ORLEANS — Orleans is the new owner of the Governor Prence Inn properties.
On May 22, town meeting voted 246-34 – more than the required three-fourths – to buy the 5.5-acre downtown property and keep it off the market while ascertaining its best use for the community. In presenting the motion, select board member Mefford Runyon stressed that Saturday’s vote was about the acquisition, not the potential uses.
“What we’re really buying is time, time to bring the town to consensus,” he told voters assembled on the grass at the middle school track. “It’s too important an opportunity to pass by… a reasonable price to shape the long-term future of downtown.” Runyon noted that town meeting would have the final say on any proposed uses.
“Our biggest, most critical issue is housing,” select board member Mark Mathison said. “Our kids can’t afford to live here. The people we depend on can’t afford to live here… I will spend the next year of my term, my final term, ensuring we have housing. We need to start with this site.”
Saying he was speaking for people like himself and his wife, who still have to work in their 70s, and for the town’s young people, Bob Rich questioned making a nearly $3 million commitment to the property. “Let it be developed under private enterprise and under the control of all the regulatory groups,” he said.
“We can choose how this land will be developed,” said the finance committee’s Elaine Baird, who called the Governor Prence “the crown jewel of Orleans commercial property… This is not the time to let the market decide.”
On Tuesday, voters approved a debt exclusion for the purchase, 939-544.
Housing got a strong boost when town meeting voted to spend $2 million in Community Preservation funds for an affordable deed restriction on 52 of the 62 units planned by Pennrose, LLC, for the former Cape Cod 5 operations center (the remainder would be workforce housing). Those funds will go toward the purchase of the site; finance committee chair Lynn Bruneau noted that Provincetown’s town meeting has contributed $20,000 and Eastham’s town meeting on June 12 may chip in another $100,000.
Town meeting approved two other steps that will progress alongside the review of the Governor Prence properties: a $35,000 community center feasibility study (not tied to any site in town) and a $60,000 downtown economic development study. The first action reversed a vote of the Oct. 31 special town meeting not to fund a more costly community center study.
It was not the day’s only do-over. Restoration of the Mill Pond landing ($350,000), rejected in October, passed muster on Saturday. As with the Governor Prence initiative, it received debt exclusion approval at the polls Tuesday (1,008-470). That held as well for three other articles voters backed Saturday: $658,300 for Meetinghouse Pond area sewer design (1,151-326), $200,000 for design and related services for window and roof replacements at the elementary school (1,277-210), and $160,000 for engineering design and permitting services for the Nauset Estuary dredging project (1,099-379).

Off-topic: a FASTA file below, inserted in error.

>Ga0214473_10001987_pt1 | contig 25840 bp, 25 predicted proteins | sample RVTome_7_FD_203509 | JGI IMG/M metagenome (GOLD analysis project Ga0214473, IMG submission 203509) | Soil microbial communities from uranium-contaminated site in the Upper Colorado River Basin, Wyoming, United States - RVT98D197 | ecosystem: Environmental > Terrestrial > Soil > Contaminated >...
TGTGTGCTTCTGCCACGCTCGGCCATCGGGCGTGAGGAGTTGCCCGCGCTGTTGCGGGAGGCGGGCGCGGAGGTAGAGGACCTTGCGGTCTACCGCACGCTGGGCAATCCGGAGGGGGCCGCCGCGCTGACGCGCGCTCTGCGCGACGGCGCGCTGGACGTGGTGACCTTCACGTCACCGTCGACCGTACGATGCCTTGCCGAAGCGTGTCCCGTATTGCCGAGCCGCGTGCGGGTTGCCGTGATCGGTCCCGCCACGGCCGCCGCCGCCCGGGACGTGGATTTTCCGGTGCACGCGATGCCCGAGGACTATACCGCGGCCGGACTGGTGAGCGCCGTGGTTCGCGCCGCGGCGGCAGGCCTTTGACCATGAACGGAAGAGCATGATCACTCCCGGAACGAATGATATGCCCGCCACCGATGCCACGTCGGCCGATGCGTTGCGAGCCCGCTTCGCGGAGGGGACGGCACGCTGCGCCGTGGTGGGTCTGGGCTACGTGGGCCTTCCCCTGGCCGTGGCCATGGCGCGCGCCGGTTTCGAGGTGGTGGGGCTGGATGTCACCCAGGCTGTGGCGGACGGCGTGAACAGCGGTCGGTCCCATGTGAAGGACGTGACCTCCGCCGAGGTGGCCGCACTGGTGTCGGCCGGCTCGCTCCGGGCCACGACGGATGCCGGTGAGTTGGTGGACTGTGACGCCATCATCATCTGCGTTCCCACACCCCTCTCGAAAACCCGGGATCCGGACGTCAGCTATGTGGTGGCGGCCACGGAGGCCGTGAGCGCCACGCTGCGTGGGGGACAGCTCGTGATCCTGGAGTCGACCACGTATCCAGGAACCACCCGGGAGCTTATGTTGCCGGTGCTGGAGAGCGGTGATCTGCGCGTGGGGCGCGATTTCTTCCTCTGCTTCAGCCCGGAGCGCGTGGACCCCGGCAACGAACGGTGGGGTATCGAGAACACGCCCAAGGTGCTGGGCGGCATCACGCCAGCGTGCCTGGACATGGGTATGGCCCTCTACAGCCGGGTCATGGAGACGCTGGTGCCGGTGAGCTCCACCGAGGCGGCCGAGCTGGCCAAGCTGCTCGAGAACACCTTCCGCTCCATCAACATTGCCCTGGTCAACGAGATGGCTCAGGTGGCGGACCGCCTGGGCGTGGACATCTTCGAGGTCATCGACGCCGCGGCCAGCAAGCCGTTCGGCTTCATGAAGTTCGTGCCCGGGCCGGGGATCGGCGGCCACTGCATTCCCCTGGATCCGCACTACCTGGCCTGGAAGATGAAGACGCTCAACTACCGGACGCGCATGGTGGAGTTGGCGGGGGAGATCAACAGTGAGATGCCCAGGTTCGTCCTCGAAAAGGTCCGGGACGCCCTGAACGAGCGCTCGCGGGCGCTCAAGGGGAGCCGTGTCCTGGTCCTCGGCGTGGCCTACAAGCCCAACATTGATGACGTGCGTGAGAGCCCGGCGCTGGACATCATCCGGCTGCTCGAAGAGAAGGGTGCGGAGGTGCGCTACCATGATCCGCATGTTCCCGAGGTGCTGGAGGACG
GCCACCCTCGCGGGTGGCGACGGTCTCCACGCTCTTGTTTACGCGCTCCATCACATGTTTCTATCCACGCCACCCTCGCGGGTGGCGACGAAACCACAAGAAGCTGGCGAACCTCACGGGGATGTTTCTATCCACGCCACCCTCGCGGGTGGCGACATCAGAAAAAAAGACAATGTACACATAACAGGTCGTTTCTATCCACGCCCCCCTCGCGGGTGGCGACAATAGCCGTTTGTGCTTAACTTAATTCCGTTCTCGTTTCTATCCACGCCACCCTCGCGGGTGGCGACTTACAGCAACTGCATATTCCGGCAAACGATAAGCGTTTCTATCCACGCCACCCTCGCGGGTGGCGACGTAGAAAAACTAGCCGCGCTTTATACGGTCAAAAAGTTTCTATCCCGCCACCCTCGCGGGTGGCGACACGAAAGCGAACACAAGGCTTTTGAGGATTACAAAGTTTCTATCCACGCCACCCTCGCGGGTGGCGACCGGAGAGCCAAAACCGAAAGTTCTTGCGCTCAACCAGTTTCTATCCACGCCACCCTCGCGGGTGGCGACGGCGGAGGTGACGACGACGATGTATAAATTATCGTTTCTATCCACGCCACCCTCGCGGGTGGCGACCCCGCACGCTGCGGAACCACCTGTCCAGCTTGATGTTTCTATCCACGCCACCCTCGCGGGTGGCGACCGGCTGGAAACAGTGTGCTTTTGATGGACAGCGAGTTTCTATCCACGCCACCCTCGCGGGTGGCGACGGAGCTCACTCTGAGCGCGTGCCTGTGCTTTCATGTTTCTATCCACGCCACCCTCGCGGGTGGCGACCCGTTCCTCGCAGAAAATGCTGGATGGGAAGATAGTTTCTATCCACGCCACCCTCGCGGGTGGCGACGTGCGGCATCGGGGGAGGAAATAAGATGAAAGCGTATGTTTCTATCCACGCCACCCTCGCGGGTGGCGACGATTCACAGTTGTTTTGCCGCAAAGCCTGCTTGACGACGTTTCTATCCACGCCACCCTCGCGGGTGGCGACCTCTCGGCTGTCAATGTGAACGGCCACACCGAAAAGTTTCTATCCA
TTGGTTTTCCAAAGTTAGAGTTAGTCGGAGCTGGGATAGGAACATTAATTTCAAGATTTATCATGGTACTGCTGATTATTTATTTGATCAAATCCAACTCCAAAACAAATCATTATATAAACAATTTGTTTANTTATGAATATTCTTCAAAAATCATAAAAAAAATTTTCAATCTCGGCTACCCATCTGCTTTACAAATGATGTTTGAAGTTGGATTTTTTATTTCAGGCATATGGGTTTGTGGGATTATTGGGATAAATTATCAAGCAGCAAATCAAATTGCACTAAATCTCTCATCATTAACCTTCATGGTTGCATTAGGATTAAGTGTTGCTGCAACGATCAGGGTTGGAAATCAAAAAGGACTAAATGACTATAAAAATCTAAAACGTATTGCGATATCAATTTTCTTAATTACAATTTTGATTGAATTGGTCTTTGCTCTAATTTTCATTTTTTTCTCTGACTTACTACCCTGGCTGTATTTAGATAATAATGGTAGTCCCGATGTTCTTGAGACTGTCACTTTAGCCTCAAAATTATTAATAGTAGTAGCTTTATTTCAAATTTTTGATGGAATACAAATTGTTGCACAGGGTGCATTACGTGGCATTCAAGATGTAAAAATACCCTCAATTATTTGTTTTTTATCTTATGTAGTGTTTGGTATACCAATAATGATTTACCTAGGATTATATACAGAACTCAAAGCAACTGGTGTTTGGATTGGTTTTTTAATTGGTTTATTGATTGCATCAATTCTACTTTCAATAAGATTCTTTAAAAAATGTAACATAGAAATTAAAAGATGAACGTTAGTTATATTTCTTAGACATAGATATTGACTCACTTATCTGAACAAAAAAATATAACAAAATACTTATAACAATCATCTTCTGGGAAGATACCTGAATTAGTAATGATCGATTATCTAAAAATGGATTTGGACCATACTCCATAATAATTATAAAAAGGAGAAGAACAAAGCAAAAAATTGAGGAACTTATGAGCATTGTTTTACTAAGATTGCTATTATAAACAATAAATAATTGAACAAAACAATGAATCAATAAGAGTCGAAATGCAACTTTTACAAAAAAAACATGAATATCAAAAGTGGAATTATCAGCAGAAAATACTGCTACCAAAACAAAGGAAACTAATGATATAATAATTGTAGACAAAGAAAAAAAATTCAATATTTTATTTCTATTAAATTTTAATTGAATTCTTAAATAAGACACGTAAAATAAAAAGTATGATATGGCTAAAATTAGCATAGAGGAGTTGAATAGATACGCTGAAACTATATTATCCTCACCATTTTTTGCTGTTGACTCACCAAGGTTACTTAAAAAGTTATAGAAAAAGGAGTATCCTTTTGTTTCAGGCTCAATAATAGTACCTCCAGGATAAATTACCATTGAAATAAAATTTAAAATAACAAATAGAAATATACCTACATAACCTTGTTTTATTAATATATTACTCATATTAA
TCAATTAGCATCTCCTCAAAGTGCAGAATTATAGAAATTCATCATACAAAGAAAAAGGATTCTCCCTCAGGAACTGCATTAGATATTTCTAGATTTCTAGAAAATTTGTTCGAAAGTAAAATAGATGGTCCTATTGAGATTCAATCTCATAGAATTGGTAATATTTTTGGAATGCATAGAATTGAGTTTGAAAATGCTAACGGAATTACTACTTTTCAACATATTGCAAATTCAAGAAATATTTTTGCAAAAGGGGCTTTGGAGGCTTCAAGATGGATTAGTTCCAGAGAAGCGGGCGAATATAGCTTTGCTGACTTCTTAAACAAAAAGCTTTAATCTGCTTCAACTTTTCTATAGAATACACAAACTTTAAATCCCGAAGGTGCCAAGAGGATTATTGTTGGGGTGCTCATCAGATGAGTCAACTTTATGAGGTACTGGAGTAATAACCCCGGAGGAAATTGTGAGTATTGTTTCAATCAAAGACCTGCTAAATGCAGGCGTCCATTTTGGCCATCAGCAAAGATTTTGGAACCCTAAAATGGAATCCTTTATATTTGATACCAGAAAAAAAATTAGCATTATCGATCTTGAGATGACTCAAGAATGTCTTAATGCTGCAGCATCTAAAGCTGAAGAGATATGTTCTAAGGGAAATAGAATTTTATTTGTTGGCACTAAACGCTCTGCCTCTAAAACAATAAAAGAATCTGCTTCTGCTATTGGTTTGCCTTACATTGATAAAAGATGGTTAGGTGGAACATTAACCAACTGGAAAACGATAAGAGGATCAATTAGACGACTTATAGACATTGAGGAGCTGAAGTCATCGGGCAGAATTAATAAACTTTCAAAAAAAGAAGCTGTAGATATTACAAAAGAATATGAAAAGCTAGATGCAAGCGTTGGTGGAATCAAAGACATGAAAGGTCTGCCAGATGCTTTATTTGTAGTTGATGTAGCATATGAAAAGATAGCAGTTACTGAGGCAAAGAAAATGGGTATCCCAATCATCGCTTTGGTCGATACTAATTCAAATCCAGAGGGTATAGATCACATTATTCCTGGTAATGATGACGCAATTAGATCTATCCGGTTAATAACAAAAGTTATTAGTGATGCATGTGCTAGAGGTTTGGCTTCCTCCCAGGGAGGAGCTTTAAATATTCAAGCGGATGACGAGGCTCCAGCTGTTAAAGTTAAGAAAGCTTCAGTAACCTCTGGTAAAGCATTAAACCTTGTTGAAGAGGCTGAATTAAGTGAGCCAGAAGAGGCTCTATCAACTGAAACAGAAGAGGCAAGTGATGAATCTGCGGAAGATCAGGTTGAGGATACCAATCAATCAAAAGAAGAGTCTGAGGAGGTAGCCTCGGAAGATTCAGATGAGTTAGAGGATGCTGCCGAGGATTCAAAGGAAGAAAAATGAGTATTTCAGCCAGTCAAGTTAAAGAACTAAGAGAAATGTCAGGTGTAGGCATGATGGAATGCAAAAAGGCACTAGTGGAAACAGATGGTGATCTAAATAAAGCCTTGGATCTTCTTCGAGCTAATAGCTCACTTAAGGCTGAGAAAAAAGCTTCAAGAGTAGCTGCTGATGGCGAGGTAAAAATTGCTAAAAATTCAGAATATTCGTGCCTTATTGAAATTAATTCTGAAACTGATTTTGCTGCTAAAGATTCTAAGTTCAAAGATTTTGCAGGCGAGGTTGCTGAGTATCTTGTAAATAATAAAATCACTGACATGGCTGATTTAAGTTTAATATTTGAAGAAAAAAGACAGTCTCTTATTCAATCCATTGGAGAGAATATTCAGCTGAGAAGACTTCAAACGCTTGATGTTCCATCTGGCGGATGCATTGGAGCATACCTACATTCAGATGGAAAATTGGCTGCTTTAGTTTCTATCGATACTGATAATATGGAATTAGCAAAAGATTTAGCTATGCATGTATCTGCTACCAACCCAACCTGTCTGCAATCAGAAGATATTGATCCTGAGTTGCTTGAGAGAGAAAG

The 2021 annual town meeting marked the beginning of the enterprise fund era, as voters approved five of them – for beaches, moorings, Rock Harbor boat basin operations, sewer operations, and the transfer station – without a question. The five separate budgets, designed to show more clearly how revenues from user fees and expenditures, including indirect costs, are balanced, take effect July 1, along with the $37,658,824 town and school operating budget.
In an email after town meeting, finance committee chairman Lynn Bruneau noted that no more than 256 voters – “less than 5 percent” – attended town meeting. That’s “a pretty small percentage for deciding important things like an almost $38 million operating budget plus the budgets for the five new enterprise funds (including the increased fees in those budgets, as well as subsidies for two of the five budgets),” she wrote.
A revised schedule of use regulations brought forward by the planning board fell short of the necessary two-thirds vote at town meeting, with several speakers concerned it was too restrictive regarding home occupations. Voters also rejected (49-152) a petitioned resolution to advise the Nauset Regional School Committee and the system’s superintendent to reduce the school choice program and reopen contract talks with Provincetown and Truro about joining the region.
Near the meeting’s end, artist John Kelsey appeared amidst the voters, hoisting aloft the town flag he created and offered to donate to the community. Select board member Cecil Newcomb spoke against accepting the gift (his colleagues had voted unanimously to accept it), saying design of a town flag should be open to all in a competition. The article was postponed indefinitely, not voted down outright. As the decision was announced, Kelsey lowered his standard.
“I was so pleased with the town of Orleans Annual Town Meeting, including hanging on to quorum by one extra voter right to the end,” Select Board Chair Kevin Galligan wrote in an email. “Some folks are critical of this old New England town meeting process but the speakers yesterday in fact made all the difference in passage of every article, or failure of a few, that proves democracy is in each of our hands if we choose to show up.” Galligan wrote that he’s “ready to get to work to move forward so many projects and initiatives that were approved – yes, we have work to do and I am ‘all in.’”